10 Legendary Dirt Bikes That Shaped Modern Off-Road Motorcycling

Swedish brand Husqvarna had been working with two-stroke engines for a long time by 1969, as a major manufacturer of chainsaws and motorcycles. The brand had secured its first European MX Championship 10 years previously, winning a total of nine World Motocross Championship titles before 1970, leaving it well-poised to rival the two-stroke machines of the Japanese “Big Four.”

The 400 Cross was Husqvarna’s 396cc two-stroke MX machine that took the early 1970s by storm. It was popular with the public, thanks in part to the motorcycle’s famous use in the 1971 movie “On Any Sunday,” ridden by Steve McQueen. By the following year, Husqvarna had ironed out some creases, altering the frame geometry for better handling and adding a fifth gear.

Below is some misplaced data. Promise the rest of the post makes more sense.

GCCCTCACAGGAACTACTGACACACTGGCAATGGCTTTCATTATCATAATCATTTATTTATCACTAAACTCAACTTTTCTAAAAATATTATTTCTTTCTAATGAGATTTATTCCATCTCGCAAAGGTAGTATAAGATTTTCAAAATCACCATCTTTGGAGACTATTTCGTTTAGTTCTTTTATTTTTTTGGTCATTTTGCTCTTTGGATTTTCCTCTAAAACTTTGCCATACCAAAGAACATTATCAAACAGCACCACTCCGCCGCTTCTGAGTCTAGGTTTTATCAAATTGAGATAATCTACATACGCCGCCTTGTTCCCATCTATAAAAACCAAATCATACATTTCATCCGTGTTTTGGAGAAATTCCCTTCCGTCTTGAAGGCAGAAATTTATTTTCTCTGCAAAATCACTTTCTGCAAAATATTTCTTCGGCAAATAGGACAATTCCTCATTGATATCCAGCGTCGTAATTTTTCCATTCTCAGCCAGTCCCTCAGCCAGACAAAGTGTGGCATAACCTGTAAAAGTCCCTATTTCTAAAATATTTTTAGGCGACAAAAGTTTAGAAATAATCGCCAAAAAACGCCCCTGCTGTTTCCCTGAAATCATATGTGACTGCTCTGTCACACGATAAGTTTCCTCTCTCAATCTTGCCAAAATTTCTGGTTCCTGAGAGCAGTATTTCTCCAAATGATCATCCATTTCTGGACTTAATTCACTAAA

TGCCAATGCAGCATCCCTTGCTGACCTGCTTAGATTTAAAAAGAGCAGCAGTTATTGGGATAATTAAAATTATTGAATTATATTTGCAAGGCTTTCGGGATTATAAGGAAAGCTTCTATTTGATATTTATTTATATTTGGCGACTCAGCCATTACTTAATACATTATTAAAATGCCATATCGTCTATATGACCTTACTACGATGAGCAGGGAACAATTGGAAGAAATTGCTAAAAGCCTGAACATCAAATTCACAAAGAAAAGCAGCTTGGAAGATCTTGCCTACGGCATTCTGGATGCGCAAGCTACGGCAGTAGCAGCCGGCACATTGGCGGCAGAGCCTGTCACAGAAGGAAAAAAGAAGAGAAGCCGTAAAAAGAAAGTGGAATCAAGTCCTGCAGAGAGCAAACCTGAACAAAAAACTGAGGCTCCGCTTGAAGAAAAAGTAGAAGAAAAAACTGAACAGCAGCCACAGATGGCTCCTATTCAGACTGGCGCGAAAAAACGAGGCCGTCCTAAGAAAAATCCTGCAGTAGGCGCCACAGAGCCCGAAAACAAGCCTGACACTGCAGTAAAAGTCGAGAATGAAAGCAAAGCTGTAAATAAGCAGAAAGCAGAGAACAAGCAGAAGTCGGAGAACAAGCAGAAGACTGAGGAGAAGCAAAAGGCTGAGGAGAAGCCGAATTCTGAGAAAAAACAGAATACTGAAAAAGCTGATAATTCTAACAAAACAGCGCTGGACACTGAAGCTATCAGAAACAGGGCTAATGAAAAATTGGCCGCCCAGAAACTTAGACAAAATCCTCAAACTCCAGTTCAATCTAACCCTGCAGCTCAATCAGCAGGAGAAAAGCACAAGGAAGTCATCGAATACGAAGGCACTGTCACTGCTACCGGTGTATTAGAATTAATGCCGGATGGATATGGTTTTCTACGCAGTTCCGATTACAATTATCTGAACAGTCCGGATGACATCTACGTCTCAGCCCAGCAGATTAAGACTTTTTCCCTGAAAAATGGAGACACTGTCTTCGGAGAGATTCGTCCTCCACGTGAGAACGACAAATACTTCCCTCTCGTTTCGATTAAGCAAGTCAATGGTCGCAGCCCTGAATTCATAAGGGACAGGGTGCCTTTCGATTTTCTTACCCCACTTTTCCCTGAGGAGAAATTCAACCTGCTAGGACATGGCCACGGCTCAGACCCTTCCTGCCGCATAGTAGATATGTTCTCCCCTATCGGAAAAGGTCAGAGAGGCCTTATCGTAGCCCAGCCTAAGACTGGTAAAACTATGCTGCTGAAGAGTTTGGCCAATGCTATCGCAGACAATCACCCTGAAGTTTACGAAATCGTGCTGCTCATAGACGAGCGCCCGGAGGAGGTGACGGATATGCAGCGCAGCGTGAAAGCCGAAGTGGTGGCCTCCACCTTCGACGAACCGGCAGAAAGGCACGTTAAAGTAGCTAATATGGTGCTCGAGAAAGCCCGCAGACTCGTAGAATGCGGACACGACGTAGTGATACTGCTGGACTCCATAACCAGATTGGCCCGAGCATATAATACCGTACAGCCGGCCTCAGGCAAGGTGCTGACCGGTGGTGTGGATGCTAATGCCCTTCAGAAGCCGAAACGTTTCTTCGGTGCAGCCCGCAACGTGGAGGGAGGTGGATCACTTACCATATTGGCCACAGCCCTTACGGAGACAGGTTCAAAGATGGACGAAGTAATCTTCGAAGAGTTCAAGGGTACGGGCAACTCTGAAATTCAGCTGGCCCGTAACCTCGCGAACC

Cycle World ran a review of the 400 Cross in 1972, which was surprisingly in-depth and showed a good understanding of the requirements of motocross machines, even when they were in their relative infancy. It praised the motorcycle’s off-road stability and handling, its positive transmission, and its aesthetics, with its recognizable orange and chrome gas tank.

The bike became a motocross and enduro racing icon, helped by McQueen posing with one on the cover of a 1971 Sports Illustrated magazine. Even without its Hollywood association, the Husqvarna 400 Cross is still one of the most coveted and collectible motorcycles within its segment, and McQueen’s personal model recently sold at auction for a staggering $230,500.

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